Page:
Regulated deficit irrigation (RDI) has been assessed in a wide number of fruit crops. However, few are the studies dealing with long-term RDI strategies. In this work, we assessed the response of ‘Clementinade Nules’ citrus trees to summer RDI treatments [RDI-1, irrigated at 50% of crop evapotranspiration (ETc)and RDI-2, irrigated at 35% ETc] during six consecutive seasons (2007–2012). Although water restrictions were applied according to reductions over ETc, threshold values of stem water potential (−1.3 to −1.5 MPain the RDI-1 treatment and −1.5 to −1.7 MPa in the RDI-2) were also considered for scheduling deficitirrigation. Results showed that the water stress imposed in the RDI-2 treatment had a noticeable impacton fresh fruit weight, reducing yield and economic return over the six years and more so during the first two years in comparison to a control treatment irrigated at 100% ETc during the whole season. The RDI-1strategy had a lower impact than the RDI-2 treatment on the fresh fruit weight and did not significantly reduce yield or the economic return over the six seasons.
Sheet-mulching Cultivation Promotes the Number of Floral Buds via Upregulation of Citrus Flowering Locus T Expression in Two Citrus Cultivars,‘Haraguchi-wase’ and ‘Harehime’
Sheet-mulching cultivation during the fruit developmental stage is often carried out to produce high-quality Satsuma mandarin (Citrus unshiu Marc.) and ‘Harehime’ ((‘Kiyomi’ × ‘Osceola’) × ‘Miyagawa-wase’) fruits because they show high Brix% by exposure to drought stress conditions. In this study, we investigated the effect of drought stress on the number of floral buds in ‘Haraguchi-wase’ Satsuma mandarins and ‘Harehime’. To clarify the relationship between drought stress and the number of floral buds, we applied four different drying treatments to the fruit trees, (i) first-half drying (drying treatment during the first-half of the fruit development stage), (ii) second-half drying (drying treatment during the second-half of the fruit development stage), (iii) all-drying (drying during the full fruit development stage), and (iv) well-watered (non-drought stress during the fruit development stage). The drying treatment was applied to the fruits at ψ max −0.7 to −1.2 MPa at an intensity comparable to proper drought stress for high-quality fruit production according to our previous studies.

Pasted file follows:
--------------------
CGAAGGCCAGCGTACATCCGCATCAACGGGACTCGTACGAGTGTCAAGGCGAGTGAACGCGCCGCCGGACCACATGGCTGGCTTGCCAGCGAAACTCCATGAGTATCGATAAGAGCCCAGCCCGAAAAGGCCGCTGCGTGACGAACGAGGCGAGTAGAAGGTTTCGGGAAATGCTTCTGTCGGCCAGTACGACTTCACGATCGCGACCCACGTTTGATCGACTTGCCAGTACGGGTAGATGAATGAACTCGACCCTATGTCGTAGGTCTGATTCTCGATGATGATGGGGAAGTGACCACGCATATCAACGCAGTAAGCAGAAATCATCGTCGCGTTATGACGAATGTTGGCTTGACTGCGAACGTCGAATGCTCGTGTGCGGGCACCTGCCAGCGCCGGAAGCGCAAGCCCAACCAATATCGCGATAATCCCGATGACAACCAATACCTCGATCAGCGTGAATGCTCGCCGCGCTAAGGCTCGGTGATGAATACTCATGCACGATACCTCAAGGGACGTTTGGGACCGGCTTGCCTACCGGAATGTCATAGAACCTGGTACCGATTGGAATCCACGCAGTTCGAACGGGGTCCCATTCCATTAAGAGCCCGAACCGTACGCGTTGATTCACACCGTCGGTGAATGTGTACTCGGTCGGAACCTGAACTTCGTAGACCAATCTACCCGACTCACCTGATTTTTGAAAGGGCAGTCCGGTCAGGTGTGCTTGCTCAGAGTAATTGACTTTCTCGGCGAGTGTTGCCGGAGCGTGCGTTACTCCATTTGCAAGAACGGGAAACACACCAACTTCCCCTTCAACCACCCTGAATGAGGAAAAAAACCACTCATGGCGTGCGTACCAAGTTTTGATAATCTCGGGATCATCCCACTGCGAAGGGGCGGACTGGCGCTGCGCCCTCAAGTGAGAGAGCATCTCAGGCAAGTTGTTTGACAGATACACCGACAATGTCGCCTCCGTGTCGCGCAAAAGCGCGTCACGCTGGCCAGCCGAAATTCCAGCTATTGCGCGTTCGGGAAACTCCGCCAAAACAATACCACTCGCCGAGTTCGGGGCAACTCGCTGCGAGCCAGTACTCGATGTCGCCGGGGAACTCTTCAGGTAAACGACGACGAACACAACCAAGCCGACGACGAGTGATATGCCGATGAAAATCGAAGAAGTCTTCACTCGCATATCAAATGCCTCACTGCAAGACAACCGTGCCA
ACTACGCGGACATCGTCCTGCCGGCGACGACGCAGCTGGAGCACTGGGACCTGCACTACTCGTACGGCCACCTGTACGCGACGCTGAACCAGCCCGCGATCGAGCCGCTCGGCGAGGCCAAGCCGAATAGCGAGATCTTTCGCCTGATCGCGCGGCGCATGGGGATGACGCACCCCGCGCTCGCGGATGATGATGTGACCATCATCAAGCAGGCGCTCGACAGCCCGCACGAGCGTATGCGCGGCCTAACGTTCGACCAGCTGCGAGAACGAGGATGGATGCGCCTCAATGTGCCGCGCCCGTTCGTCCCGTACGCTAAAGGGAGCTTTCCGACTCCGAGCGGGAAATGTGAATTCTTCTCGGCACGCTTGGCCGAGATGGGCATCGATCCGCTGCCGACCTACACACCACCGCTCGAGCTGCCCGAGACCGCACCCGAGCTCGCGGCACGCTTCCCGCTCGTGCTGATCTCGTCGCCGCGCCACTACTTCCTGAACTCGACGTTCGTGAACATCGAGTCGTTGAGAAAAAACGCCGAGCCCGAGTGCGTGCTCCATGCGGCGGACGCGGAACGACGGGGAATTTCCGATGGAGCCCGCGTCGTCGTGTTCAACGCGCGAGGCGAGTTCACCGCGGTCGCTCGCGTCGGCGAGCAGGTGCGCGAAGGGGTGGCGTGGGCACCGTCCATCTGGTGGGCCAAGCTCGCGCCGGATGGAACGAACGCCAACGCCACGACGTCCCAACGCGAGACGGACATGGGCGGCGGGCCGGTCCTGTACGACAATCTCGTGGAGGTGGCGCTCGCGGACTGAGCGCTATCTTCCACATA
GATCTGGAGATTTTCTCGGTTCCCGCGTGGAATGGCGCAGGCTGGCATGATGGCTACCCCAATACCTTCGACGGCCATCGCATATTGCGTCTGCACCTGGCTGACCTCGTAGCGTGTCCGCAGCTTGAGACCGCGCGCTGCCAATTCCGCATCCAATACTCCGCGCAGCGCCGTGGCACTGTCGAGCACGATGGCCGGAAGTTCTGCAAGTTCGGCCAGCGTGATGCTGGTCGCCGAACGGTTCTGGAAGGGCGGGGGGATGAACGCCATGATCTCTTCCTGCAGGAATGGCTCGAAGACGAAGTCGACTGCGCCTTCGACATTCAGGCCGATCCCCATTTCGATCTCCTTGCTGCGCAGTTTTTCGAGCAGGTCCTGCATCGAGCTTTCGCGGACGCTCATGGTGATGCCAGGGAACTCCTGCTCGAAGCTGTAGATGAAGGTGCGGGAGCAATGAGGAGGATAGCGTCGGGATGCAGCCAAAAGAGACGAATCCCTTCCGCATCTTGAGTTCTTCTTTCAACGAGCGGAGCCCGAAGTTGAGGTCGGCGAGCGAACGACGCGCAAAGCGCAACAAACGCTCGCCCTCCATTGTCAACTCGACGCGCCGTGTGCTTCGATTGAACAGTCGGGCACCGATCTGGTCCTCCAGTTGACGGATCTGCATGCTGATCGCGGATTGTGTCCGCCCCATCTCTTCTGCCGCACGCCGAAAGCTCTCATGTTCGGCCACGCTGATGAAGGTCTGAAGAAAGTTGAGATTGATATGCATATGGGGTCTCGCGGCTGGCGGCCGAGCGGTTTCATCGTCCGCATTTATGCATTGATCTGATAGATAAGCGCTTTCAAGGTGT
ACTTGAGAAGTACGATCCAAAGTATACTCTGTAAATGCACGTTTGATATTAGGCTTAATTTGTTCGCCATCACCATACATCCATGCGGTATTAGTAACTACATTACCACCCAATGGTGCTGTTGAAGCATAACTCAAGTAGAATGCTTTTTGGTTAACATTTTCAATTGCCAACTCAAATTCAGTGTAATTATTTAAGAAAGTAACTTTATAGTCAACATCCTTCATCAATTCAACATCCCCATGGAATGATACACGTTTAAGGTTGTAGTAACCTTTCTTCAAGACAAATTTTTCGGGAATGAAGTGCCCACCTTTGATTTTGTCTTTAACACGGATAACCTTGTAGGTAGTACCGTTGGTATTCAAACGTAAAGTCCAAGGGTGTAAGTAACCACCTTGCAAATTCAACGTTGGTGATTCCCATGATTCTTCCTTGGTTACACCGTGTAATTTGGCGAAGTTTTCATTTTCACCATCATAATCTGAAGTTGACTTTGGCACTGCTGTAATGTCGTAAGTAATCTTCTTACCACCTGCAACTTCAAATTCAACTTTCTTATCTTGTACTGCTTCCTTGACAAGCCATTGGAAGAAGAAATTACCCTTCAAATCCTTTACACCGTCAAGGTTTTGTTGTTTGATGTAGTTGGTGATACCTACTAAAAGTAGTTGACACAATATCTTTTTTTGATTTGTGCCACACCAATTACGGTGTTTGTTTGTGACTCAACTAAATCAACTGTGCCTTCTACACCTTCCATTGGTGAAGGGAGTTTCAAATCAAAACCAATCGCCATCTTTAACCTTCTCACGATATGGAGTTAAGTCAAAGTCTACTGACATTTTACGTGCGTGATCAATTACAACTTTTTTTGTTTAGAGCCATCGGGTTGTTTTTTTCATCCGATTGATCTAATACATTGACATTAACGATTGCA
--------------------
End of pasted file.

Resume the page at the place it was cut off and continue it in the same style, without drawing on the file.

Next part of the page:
Harsimrat K. Bons, H.S. Rattanpal
Department of Fruit Science, Punjab Agricultural University, Ludhiana, Punjab, India.
Department of Botany, Punjab Agricultural University, Ludhiana, India.
Citrus is one of the most important fruit tree species in the world, as the fruits are a valuable source of nutrients, vitamins and other antioxidant compounds. The citrus productivity depends on various factors, among these the plant growth regulators holds a prime position. The use of plant growth regulators has become an important component in the field of citriculture because of the wide range of potential roles they play in increasing the productivity of crop per unit area. The plant growth regulating compounds actively regulate the growth and development by regulation of the endogenous processes and there exogenous applications have been exploited for modifying the growth response.
Y. Erner, B. Artzi, E. Tagari and M. Hamou
The Volcani Center, Institute of Horticulture, Department of Fruit Trees, Israel
Potassium plays a critical role in citrus trees and it affects many phenomena, both visible and invisible. The requirement for K in trees is next to that for nitrogen and ranges from 0.5 to 2% of dry matter. Adequate yield, for the fresh fruit market can be achieved only when the level of K is in the optimum range.